After arriving just in the nick of time to rescue the Thundercats from Slithe's Lizard army, Panthro shows himself to be every bit the withdrawn loner. He devotes his full attention to his beloved Thundertank, showing little to no regard for Lion-O’s kingly status. He then embarks on a mission to retrieve Thundrillium from an underground deposit that is being mined by the lizards. To his chagrin, Lion-O, Tigra, and Cheetara accompany him on his quest. As they make their way to the mines, Panthro silently reminisces over his adventures with the treacherous Grune.
“Old Friends” focuses mainly on the return of Panthro, and provides vital details of Grunes betrayal. It abandons the formula established by the previous two episodes in which the title characters encounter and aid the various mythical creatures of Third Earth. The departure is a welcome one, as it gets back to the political intrigue and Arthurian overtones introduced in the series premiere. “Old Friends” also introduces some elements borrowed from other popular modern myths.
The action quotient has been upped considerably from the last two episodes, as Panthro’s flashbacks allow for a more eventful narrative. Viewers are shown Panthro’s memories of the battles he fought alongside Grune. The action scenes in the flashbacks are of slightly more barbaric variety, which is fitting as they depict scenes of war. There’s even a scene of Panthro and Grune hunting, killing and eating an animal. Now that’s something I’m sure Rankin Bass wouldn’t have had the stones to show.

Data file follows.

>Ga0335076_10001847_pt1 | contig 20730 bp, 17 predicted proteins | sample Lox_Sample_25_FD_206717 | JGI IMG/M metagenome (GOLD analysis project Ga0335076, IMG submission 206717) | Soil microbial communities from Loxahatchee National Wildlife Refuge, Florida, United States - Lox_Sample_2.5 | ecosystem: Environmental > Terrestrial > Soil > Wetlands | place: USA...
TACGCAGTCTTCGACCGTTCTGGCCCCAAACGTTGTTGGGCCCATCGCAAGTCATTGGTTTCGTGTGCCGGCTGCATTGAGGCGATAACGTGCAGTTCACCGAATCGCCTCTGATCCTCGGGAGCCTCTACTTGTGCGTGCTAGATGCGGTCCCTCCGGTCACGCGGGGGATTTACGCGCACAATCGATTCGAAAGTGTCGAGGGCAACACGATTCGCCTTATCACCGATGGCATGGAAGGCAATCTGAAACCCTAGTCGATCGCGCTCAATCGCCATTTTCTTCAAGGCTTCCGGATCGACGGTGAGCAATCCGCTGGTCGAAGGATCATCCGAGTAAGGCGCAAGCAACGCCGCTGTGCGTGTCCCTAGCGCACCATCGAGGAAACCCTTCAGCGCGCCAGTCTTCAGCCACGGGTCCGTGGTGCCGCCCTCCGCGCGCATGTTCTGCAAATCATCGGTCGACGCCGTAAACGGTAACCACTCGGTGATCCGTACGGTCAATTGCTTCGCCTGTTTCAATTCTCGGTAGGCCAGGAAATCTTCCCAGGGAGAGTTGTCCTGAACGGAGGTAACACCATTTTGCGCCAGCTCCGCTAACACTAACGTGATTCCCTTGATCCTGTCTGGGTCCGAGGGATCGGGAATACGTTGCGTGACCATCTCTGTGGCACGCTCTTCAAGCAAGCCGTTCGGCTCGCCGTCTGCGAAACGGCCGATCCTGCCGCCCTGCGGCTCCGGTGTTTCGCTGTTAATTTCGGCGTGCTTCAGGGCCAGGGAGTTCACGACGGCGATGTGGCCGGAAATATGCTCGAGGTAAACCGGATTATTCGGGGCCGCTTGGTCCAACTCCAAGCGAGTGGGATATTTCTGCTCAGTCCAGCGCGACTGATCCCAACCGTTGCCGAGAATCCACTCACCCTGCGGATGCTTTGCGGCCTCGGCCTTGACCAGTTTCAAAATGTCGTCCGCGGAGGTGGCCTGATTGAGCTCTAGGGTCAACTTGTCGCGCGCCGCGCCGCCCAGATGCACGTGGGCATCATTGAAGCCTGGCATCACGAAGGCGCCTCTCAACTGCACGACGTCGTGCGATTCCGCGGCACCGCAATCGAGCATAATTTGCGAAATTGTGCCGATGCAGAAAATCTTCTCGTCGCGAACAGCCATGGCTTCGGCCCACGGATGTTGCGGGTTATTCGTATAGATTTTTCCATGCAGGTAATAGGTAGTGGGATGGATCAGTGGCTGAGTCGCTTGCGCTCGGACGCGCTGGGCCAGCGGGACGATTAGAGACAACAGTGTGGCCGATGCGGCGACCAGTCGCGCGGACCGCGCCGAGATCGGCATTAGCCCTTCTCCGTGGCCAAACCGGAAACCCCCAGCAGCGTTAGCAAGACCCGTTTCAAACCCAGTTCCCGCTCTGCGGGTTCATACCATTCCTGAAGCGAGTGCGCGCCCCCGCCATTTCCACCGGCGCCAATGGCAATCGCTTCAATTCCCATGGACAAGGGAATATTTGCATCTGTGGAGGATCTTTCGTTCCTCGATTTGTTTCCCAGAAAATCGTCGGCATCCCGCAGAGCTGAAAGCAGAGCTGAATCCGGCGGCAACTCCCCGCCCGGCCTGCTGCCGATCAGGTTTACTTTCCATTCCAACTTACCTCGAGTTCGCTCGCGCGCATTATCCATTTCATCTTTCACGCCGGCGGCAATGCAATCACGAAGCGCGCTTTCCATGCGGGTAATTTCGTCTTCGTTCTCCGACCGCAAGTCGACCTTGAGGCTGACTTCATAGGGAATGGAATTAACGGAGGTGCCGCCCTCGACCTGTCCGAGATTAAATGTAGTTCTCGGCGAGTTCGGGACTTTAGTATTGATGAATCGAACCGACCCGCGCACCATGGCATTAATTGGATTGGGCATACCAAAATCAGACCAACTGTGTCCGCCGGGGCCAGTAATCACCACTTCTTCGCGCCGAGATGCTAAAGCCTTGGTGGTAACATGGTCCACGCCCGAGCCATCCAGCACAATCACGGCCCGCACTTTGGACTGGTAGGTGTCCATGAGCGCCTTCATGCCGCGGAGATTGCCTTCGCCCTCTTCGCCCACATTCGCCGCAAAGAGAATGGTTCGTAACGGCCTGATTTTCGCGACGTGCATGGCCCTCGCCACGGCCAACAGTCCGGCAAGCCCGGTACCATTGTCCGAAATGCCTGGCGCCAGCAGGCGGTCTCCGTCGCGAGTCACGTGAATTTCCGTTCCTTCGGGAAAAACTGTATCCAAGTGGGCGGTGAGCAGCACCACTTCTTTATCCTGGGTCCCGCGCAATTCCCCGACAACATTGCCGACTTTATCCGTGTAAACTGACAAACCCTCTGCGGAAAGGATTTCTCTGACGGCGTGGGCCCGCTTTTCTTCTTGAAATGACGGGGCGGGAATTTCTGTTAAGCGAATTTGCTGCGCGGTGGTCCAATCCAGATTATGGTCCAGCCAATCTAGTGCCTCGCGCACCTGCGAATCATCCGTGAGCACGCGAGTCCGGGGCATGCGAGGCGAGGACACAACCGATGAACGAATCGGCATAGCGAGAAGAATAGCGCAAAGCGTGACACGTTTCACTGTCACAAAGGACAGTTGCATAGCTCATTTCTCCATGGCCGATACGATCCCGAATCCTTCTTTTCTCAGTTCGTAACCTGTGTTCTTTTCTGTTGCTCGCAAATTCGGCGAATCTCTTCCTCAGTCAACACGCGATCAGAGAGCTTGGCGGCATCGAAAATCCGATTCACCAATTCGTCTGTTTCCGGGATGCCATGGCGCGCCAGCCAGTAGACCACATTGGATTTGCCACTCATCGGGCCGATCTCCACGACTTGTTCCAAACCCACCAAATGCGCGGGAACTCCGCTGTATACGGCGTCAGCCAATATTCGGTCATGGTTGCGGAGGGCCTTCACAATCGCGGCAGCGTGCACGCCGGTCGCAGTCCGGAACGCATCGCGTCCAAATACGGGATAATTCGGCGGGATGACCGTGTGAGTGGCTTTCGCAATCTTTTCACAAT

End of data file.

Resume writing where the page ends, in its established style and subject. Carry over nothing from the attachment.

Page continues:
“Old Friends” reintroduces another character from the original series known as the Driller. His redesign owes a bit to The Transformers, which is another welcome change from the original. He is something of an accessory to this episode, and isn’t particularly essential save for a well-staged battle between him and Lion-O towards the end. Speaking of The Transformers, it should be noted that Thundrillium basically serves a similar purpose as energon. It’s interesting how so many 80’s cartoons feature some vital mineral or fuel.
As with the syndicated series from the 80’s, this new version of Thundercats borrows from the popular myths of the day. The theme of betrayal and feels lifted from Star Wars (as well as Shakespeare’s Othello), as does some of the imagery. Panthro is shown falling down a bottomless shaft in Mumm-Ra’s pyramid. The visual is reminiscent of similar ones from The Empire Strikes Back, Return of the Jedi, and The Phantom Menace. The milieu of Third Earth is very obviously inspired by that of J.R.R Tolkien’s Middle Earth. The lizard soldiers are nothing more than cannon fodder to be cut down by the heroes, just like Orcs or Storm Troopers.
“Old Friends” is the best episode of this series since the two part premiere. It does away with the cutesy elements introduced by the last two episodes and focuses on the action. The mere presence of Panthro brings an entirely different mood to the series. It would be nice if that mood could be maintained for the next three episodes, but maybe that’s a little selfish. This series is primarily aimed at kids, at no so much at the adults who grew up with the original. Well, it’s actually aimed at both, but it needn’t be a po-faced action series in order to appease the man children of the world.